In this episode of the LDS Perspectives Podcast, Stephen Smoot interviews Grant Hardy, editor of the newly released Maxwell Institute Study Edition of the Book of Mormon. They discuss the history of publishing the Book of Mormon, and in particular the key features and motivations behind Grant’s earlier Reader’s Edition. While the Study Edition shares many of the features that made that earlier edition so useful—including paragraphs, quotations marks, poetic stanzas, and section headings—it also includes changes that reflect Book of Mormon research over the last fifteen years.
The paragraphing, poetic formatting, and section headings have all been revised. Bolded text in the lengthy quotations from Isaiah and Matthew indicate where there are differences between the Book of Mormon and the King James Version, making it easier to see how the Nephite record can function as a commentary on the Bible. The original chapters are more clearly marked. And there are many more footnotes pointing out literary features, narrative connections, and helpful observations about events and people. Grant shares some of his favorite new insights that have been incorporated into the volume, along with why he believes Emma Smith’s testimony deserves equal billing with those of the Three and Eight Witnesses.
The Study Edition has several hundred footnotes drawn from Royal Skousen’s Critical Text Project identifying superior readings from the original and printer’s manuscripts that were lost in the process of copying, typesetting, and printing various editions of the Book of Mormon. There are also numerous footnotes suggesting alternative punctuation that clarify the meaning of particular verses. And, of course, at the end of the volume are helpful maps, charts, indexes, brief essays, and excerpts from primary sources about Joseph Smith and the translation.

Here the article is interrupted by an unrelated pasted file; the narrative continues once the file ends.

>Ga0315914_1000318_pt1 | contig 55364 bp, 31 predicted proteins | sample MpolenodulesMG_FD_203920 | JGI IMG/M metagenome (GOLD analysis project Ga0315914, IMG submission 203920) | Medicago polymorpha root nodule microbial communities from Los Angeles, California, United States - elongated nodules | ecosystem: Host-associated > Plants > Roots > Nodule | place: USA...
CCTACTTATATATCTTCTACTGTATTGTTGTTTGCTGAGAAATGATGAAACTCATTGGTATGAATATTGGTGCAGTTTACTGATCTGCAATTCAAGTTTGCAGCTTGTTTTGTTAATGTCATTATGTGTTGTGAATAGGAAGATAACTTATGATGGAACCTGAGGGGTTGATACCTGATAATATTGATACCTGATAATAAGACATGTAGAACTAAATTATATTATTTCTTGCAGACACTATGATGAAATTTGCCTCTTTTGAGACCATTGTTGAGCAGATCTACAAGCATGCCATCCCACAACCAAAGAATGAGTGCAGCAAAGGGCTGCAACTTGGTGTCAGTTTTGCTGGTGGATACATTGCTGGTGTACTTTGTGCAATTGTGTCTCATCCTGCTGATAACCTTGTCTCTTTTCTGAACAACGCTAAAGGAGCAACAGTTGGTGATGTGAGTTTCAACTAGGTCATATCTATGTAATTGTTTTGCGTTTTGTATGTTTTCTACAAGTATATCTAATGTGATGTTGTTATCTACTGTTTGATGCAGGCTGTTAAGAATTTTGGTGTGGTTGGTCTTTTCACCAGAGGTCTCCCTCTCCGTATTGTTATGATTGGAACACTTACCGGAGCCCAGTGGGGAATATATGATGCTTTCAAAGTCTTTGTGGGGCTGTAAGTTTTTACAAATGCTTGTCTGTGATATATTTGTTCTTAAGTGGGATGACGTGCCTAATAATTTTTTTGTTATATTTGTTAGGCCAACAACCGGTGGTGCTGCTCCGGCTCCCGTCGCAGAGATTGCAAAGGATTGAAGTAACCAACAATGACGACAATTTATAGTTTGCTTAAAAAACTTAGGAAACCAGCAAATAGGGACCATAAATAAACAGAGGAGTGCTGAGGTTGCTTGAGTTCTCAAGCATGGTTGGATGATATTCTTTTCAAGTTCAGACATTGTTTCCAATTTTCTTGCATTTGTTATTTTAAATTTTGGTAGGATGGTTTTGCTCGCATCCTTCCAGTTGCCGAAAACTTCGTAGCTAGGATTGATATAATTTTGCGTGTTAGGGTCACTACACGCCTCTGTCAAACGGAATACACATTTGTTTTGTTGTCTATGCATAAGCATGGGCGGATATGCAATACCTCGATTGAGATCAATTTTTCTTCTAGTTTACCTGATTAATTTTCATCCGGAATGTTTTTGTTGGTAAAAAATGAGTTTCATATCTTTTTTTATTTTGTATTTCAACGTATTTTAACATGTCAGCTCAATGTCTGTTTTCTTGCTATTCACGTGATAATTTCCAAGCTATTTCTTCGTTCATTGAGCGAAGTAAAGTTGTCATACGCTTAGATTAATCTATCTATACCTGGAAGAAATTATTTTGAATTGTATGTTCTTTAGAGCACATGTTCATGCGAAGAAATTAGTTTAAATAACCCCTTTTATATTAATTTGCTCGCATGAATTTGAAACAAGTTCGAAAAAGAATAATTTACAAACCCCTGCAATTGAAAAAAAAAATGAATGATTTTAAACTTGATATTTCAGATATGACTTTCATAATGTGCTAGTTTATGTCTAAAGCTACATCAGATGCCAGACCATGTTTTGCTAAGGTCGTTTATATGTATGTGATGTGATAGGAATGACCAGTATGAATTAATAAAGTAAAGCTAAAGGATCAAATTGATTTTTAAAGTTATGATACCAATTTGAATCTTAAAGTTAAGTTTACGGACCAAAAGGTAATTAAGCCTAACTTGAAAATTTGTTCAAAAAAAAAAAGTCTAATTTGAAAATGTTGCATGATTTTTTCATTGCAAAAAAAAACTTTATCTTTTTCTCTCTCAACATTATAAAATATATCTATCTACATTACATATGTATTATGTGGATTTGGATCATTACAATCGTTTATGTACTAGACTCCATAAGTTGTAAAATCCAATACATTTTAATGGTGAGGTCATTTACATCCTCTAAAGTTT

Together, the general formatting of the Study Edition makes the Book of Mormon easier to read, while the footnotes help focus attention on exact words and historical details. It is significant as well that while the Reader’s Edition used the 1920 edition of the Book of Mormon for its base text, the Maxwell Institute received permission from the Church to reproduce the official 2013 version of the text in the Study Edition, so the words are exactly the same. This means that not only can this new edition be used as a study aid for college students, teachers, missionaries, and in personal study but also it can be read as canonized scripture.
The conversation concludes with comments about the striking full-page woodcuts that were commissioned especially for this volume from the noted LDS artist Brian Kershisnik, and how this Study Edition can help teach members of the Church how to better read and understand the Book of Mormon.